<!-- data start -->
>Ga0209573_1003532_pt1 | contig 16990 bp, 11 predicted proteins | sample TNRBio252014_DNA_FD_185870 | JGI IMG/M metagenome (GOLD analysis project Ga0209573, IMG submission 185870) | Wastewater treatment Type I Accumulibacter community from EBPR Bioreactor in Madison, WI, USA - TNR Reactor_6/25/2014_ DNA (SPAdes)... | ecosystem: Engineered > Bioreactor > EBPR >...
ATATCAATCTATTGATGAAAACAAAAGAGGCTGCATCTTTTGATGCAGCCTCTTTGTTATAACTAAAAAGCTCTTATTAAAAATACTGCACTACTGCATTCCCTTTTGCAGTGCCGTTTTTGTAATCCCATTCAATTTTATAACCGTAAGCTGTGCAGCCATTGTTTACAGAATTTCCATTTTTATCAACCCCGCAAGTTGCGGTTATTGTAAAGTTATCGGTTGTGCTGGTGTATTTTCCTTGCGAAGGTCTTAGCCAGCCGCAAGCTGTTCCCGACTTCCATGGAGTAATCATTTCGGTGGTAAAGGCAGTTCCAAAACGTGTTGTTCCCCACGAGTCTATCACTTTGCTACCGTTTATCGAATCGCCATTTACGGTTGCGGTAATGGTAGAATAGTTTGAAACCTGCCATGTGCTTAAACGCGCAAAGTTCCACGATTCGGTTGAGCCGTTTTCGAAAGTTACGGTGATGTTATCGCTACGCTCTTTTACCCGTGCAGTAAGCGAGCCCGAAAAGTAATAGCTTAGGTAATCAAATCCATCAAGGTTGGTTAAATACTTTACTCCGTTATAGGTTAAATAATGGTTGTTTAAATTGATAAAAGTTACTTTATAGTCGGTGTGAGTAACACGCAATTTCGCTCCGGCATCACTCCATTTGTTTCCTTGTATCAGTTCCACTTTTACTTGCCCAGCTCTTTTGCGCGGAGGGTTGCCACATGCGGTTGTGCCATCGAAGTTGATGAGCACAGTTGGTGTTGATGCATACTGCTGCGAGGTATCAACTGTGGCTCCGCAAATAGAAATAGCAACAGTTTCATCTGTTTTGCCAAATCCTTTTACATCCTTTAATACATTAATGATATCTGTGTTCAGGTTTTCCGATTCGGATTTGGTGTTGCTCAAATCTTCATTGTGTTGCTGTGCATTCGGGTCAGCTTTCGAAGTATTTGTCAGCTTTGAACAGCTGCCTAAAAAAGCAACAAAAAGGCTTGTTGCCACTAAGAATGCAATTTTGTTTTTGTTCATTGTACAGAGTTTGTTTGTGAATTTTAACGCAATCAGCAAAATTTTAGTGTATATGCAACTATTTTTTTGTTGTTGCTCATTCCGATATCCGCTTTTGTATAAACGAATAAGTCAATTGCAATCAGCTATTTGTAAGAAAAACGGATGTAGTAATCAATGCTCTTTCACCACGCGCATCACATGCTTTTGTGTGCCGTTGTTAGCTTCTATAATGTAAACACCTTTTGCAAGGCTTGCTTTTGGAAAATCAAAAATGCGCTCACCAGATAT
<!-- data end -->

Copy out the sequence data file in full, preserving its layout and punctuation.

>Ga0209573_1003532_pt1 | contig 16990 bp, 11 predicted proteins | sample TNRBio252014_DNA_FD_185870 | JGI IMG/M metagenome (GOLD analysis project Ga0209573, IMG submission 185870) | Wastewater treatment Type I Accumulibacter community from EBPR Bioreactor in Madison, WI, USA - TNR Reactor_6/25/2014_ DNA (SPAdes)... | ecosystem: Engineered > Bioreactor > EBPR >...
ATATCAATCTATTGATGAAAACAAAAGAGGCTGCATCTTTTGATGCAGCCTCTTTGTTATAACTAAAAAGCTCTTATTAAAAATACTGCACTACTGCATTCCCTTTTGCAGTGCCGTTTTTGTAATCCCATTCAATTTTATAACCGTAAGCTGTGCAGCCATTGTTTACAGAATTTCCATTTTTATCAACCCCGCAAGTTGCGGTTATTGTAAAGTTATCGGTTGTGCTGGTGTATTTTCCTTGCGAAGGTCTTAGCCAGCCGCAAGCTGTTCCCGACTTCCATGGAGTAATCATTTCGGTGGTAAAGGCAGTTCCAAAACGTGTTGTTCCCCACGAGTCTATCACTTTGCTACCGTTTATCGAATCGCCATTTACGGTTGCGGTAATGGTAGAATAGTTTGAAACCTGCCATGTGCTTAAACGCGCAAAGTTCCACGATTCGGTTGAGCCGTTTTCGAAAGTTACGGTGATGTTATCGCTACGCTCTTTTACCCGTGCAGTAAGCGAGCCCGAAAAGTAATAGCTTAGGTAATCAAATCCATCAAGGTTGGTTAAATACTTTACTCCGTTATAGGTTAAATAATGGTTGTTTAAATTGATAAAAGTTACTTTATAGTCGGTGTGAGTAACACGCAATTTCGCTCCGGCATCACTCCATTTGTTTCCTTGTATCAGTTCCACTTTTACTTGCCCAGCTCTTTTGCGCGGAGGGTTGCCACATGCGGTTGTGCCATCGAAGTTGATGAGCACAGTTGGTGTTGATGCATACTGCTGCGAGGTATCAACTGTGGCTCCGCAAATAGAAATAGCAACAGTTTCATCTGTTTTGCCAAATCCTTTTACATCCTTTAATACATTAATGATATCTGTGTTCAGGTTTTCCGATTCGGATTTGGTGTTGCTCAAATCTTCATTGTGTTGCTGTGCATTCGGGTCAGCTTTCGAAGTATTTGTCAGCTTTGAACAGCTGCCTAAAAAAGCAACAAAAAGGCTTGTTGCCACTAAGAATGCAATTTTGTTTTTGTTCATTGTACAGAGTTTGTTTGTGAATTTTAACGCAATCAGCAAAATTTTAGTGTATATGCAACTATTTTTTTGTTGTTGCTCATTCCGATATCCGCTTTTGTATAAACGAATAAGTCAATTGCAATCAGCTATTTGTAAGAAAAACGGATGTAGTAATCAATGCTCTTTCACCACGCGCATCACATGCTTTTGTGTGCCGTTGTTAGCTTCTATAATGTAAACACCTTTTGCAAGGCTTGCTTTTGGAAAATCAAAAATGCGCTCACCAGATAT